Chamfering the small traction pieces.

Glueing on some traction.

Glueing on some traction.

Painted and installed.

Painted and installed.

I just hope they'll use it. It is a rather long climb.

I just hope they’ll use it. It is a rather long climb.

Fantastic, we’re nearly there.  The last part of my plan was to make a small insulated box that the critters can go inside of in the worst of the cold weather.  In the wild, they’d be able to burrow underground to escape the worst of the cold and wind, so it seems only fair that I give them something similar in this hutch.

In the next post, I’ll make the insulated box.

Stay tuned.


– Jonathan White


getting better.......

Accidental Woodworker - Mon, 12/04/2017 - 12:56am
My eye is getting better and I have seen a big improvement in only one day. I woke up this morning and it wasn't glued shut which was a good sign. And other  than having to deal with putting the medicine in my eye and waiting, I didn't have problems in the shop. In spite of the eye feeling better I decided to take it easy today and just go slow in everything I did.

Quiet work
It was almost 0730 by the time I started on this box. This has to be done for xmas and the wife was still sleeping. It's been over an hour since I put the medicine in my eye and my vision was no longer blurry. There is a plastic,rubbery washer thing underneath the knob and that is what the shallow hole is for.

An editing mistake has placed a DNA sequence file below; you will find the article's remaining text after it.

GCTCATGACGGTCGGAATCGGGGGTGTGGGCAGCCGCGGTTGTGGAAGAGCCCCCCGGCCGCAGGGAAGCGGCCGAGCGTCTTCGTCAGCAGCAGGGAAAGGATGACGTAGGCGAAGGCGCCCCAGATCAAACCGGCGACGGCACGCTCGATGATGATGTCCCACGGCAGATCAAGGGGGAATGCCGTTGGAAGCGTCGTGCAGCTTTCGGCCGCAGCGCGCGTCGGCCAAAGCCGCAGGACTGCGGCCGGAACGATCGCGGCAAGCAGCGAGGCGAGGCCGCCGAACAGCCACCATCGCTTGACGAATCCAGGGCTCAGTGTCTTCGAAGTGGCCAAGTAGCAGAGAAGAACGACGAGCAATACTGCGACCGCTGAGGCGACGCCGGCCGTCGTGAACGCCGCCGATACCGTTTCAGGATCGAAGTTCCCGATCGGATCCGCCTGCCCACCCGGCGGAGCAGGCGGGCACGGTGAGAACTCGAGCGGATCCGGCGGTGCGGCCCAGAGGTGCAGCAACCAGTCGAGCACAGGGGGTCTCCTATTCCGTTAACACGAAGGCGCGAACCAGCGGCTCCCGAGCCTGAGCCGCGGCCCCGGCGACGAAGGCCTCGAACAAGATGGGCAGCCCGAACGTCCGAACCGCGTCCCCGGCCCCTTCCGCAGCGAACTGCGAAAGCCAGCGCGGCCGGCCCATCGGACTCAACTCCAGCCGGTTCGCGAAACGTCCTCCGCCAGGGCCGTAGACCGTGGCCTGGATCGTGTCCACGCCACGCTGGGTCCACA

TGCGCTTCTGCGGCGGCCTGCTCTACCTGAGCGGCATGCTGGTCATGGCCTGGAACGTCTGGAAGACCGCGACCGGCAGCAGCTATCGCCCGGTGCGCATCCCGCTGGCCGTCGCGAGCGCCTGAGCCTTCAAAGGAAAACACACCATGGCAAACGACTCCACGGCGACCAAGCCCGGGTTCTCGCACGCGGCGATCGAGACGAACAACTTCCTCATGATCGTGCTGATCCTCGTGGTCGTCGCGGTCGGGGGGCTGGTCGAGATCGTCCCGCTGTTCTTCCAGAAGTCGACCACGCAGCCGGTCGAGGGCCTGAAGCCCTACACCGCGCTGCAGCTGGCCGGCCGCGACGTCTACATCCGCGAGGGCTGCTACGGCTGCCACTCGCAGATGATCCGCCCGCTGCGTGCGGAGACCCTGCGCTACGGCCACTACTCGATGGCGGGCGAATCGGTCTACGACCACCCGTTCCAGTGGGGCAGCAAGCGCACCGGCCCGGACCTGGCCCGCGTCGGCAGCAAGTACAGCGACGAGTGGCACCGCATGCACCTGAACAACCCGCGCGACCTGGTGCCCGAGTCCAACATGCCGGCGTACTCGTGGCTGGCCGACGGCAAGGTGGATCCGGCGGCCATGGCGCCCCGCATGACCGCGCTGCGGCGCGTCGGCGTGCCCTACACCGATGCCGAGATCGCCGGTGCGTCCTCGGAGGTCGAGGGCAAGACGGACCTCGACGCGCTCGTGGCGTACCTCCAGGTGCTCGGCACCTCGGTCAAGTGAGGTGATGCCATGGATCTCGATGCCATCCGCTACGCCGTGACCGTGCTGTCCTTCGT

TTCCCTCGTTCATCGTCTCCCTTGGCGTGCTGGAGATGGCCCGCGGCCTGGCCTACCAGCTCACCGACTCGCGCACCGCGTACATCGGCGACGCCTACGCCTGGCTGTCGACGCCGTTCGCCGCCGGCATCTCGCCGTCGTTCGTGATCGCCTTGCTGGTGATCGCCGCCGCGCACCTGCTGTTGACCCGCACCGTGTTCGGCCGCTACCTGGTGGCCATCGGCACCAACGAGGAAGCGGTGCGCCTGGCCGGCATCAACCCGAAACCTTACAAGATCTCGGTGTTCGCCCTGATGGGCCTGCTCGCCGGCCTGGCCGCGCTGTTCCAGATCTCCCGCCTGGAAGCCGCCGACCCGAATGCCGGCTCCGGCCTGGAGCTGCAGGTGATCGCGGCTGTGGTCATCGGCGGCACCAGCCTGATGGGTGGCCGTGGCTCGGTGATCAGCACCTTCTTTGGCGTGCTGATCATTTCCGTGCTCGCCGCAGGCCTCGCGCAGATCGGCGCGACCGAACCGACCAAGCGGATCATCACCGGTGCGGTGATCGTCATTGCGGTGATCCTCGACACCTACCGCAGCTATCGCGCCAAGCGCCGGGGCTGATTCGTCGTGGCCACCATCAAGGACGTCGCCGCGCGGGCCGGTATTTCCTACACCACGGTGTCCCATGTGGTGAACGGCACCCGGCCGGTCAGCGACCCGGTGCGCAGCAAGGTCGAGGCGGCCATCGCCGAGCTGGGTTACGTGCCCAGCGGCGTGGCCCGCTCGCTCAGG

I would have prefer making one but I have time constraints
There is a greenish  grain splash on the poplar lid that matches the greenish tint to the knob. This box is for stuffing xmas candy in.

too short
If I wanted the bottom of the stud to be flush with the bottom of the lid I did a great job.  I forgot to allow for the washer and the nut. This won't be wasted as I will epoxy this into a hole on something else. I have 3 more of them that I can cut the stud to the correct length.

I'm going to finish this
I wasn't going to use this but I changed my mind. If it works for the box ok. If not I'll use it in the shop somewhere. I sawed the pins with my LN dovetail saw without any hiccups. I think I was able to do that because this stock is maple. Usually I can't saw stock this thin with the LN saw.